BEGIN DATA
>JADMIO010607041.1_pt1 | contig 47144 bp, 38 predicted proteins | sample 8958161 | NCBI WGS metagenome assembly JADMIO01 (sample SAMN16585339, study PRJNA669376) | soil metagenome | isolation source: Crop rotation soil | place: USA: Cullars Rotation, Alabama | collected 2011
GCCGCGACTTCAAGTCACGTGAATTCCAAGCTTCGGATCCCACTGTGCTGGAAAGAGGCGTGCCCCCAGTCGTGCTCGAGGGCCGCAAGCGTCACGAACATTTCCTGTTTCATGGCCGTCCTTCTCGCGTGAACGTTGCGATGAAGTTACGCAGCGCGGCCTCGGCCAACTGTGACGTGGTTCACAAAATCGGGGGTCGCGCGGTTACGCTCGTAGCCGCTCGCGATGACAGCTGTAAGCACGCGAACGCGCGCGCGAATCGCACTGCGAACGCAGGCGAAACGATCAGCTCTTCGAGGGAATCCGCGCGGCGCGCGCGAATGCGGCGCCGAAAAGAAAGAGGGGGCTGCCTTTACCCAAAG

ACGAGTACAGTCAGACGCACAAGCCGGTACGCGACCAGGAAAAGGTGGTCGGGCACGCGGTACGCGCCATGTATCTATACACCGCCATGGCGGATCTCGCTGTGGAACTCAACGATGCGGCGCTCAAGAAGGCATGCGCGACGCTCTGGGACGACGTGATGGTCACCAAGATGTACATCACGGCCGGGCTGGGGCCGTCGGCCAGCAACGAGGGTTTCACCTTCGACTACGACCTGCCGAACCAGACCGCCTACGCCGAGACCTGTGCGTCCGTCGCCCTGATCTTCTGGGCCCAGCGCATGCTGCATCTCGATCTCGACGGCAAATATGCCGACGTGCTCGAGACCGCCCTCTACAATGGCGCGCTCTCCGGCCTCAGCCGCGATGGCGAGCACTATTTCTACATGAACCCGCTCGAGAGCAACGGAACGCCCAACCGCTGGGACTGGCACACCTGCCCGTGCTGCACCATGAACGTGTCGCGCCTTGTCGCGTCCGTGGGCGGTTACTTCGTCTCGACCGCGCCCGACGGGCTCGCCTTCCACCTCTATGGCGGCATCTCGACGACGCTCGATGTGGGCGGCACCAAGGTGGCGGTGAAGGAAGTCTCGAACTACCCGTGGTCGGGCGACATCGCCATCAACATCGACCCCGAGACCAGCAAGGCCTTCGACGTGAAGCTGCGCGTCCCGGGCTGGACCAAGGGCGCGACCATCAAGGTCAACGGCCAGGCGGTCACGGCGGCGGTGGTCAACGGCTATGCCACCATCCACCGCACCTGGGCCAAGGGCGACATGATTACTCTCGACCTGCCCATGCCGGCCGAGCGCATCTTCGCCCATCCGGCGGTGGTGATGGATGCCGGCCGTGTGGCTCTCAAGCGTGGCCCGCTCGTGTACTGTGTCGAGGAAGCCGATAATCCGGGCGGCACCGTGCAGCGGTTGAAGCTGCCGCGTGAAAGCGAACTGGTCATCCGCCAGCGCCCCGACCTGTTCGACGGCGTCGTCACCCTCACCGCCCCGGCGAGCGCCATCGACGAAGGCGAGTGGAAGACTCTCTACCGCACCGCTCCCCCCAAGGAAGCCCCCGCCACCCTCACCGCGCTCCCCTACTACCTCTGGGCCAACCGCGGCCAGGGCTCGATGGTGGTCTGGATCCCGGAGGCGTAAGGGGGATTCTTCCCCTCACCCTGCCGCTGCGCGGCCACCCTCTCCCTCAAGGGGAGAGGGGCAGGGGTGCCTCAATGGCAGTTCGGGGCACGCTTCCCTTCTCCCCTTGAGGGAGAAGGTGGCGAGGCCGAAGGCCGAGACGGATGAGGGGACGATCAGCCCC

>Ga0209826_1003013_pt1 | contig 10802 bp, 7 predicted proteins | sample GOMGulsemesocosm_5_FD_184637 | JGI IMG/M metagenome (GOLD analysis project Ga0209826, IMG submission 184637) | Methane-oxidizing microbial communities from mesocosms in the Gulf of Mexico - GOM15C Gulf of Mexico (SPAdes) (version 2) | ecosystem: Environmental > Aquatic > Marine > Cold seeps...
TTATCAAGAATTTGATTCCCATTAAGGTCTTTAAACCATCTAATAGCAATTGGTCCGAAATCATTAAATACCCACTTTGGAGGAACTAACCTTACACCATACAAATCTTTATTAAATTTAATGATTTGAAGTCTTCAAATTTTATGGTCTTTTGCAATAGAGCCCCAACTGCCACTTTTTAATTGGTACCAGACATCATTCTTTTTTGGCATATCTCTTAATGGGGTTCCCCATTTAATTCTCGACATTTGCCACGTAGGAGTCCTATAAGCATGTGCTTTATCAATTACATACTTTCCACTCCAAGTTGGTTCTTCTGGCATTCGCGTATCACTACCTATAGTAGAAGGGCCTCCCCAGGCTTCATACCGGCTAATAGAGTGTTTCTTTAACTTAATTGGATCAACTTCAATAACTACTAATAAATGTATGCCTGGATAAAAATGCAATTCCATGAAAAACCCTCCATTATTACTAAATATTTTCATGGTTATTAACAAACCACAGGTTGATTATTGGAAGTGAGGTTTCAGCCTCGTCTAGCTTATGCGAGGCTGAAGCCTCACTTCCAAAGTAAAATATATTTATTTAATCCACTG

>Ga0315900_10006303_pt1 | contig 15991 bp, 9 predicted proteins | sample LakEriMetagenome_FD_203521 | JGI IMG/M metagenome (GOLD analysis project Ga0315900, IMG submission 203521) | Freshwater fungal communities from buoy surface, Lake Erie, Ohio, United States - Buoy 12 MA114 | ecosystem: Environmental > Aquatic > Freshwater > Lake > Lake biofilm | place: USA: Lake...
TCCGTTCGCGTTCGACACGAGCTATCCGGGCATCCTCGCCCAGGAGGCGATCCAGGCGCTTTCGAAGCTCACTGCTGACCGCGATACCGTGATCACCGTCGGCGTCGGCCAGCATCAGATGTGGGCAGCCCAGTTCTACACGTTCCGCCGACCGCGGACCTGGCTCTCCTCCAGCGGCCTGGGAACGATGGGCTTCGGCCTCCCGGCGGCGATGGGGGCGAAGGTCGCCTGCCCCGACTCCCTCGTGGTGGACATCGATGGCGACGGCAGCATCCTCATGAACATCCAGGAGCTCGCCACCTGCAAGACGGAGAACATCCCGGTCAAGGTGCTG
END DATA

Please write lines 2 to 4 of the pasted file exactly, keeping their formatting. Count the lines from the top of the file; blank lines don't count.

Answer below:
GCCGCGACTTCAAGTCACGTGAATTCCAAGCTTCGGATCCCACTGTGCTGGAAAGAGGCGTGCCCCCAGTCGTGCTCGAGGGCCGCAAGCGTCACGAACATTTCCTGTTTCATGGCCGTCCTTCTCGCGTGAACGTTGCGATGAAGTTACGCAGCGCGGCCTCGGCCAACTGTGACGTGGTTCACAAAATCGGGGGTCGCGCGGTTACGCTCGTAGCCGCTCGCGATGACAGCTGTAAGCACGCGAACGCGCGCGCGAATCGCACTGCGAACGCAGGCGAAACGATCAGCTCTTCGAGGGAATCCGCGCGGCGCGCGCGAATGCGGCGCCGAAAAGAAAGAGGGGGCTGCCTTTACCCAAAG

ACGAGTACAGTCAGACGCACAAGCCGGTACGCGACCAGGAAAAGGTGGTCGGGCACGCGGTACGCGCCATGTATCTATACACCGCCATGGCGGATCTCGCTGTGGAACTCAACGATGCGGCGCTCAAGAAGGCATGCGCGACGCTCTGGGACGACGTGATGGTCACCAAGATGTACATCACGGCCGGGCTGGGGCCGTCGGCCAGCAACGAGGGTTTCACCTTCGACTACGACCTGCCGAACCAGACCGCCTACGCCGAGACCTGTGCGTCCGTCGCCCTGATCTTCTGGGCCCAGCGCATGCTGCATCTCGATCTCGACGGCAAATATGCCGACGTGCTCGAGACCGCCCTCTACAATGGCGCGCTCTCCGGCCTCAGCCGCGATGGCGAGCACTATTTCTACATGAACCCGCTCGAGAGCAACGGAACGCCCAACCGCTGGGACTGGCACACCTGCCCGTGCTGCACCATGAACGTGTCGCGCCTTGTCGCGTCCGTGGGCGGTTACTTCGTCTCGACCGCGCCCGACGGGCTCGCCTTCCACCTCTATGGCGGCATCTCGACGACGCTCGATGTGGGCGGCACCAAGGTGGCGGTGAAGGAAGTCTCGAACTACCCGTGGTCGGGCGACATCGCCATCAACATCGACCCCGAGACCAGCAAGGCCTTCGACGTGAAGCTGCGCGTCCCGGGCTGGACCAAGGGCGCGACCATCAAGGTCAACGGCCAGGCGGTCACGGCGGCGGTGGTCAACGGCTATGCCACCATCCACCGCACCTGGGCCAAGGGCGACATGATTACTCTCGACCTGCCCATGCCGGCCGAGCGCATCTTCGCCCATCCGGCGGTGGTGATGGATGCCGGCCGTGTGGCTCTCAAGCGTGGCCCGCTCGTGTACTGTGTCGAGGAAGCCGATAATCCGGGCGGCACCGTGCAGCGGTTGAAGCTGCCGCGTGAAAGCGAACTGGTCATCCGCCAGCGCCCCGACCTGTTCGACGGCGTCGTCACCCTCACCGCCCCGGCGAGCGCCATCGACGAAGGCGAGTGGAAGACTCTCTACCGCACCGCTCCCCCCAAGGAAGCCCCCGCCACCCTCACCGCGCTCCCCTACTACCTCTGGGCCAACCGCGGCCAGGGCTCGATGGTGGTCTGGATCCCGGAGGCGTAAGGGGGATTCTTCCCCTCACCCTGCCGCTGCGCGGCCACCCTCTCCCTCAAGGGGAGAGGGGCAGGGGTGCCTCAATGGCAGTTCGGGGCACGCTTCCCTTCTCCCCTTGAGGGAGAAGGTGGCGAGGCCGAAGGCCGAGACGGATGAGGGGACGATCAGCCCC

>Ga0209826_1003013_pt1 | contig 10802 bp, 7 predicted proteins | sample GOMGulsemesocosm_5_FD_184637 | JGI IMG/M metagenome (GOLD analysis project Ga0209826, IMG submission 184637) | Methane-oxidizing microbial communities from mesocosms in the Gulf of Mexico - GOM15C Gulf of Mexico (SPAdes) (version 2) | ecosystem: Environmental > Aquatic > Marine > Cold seeps...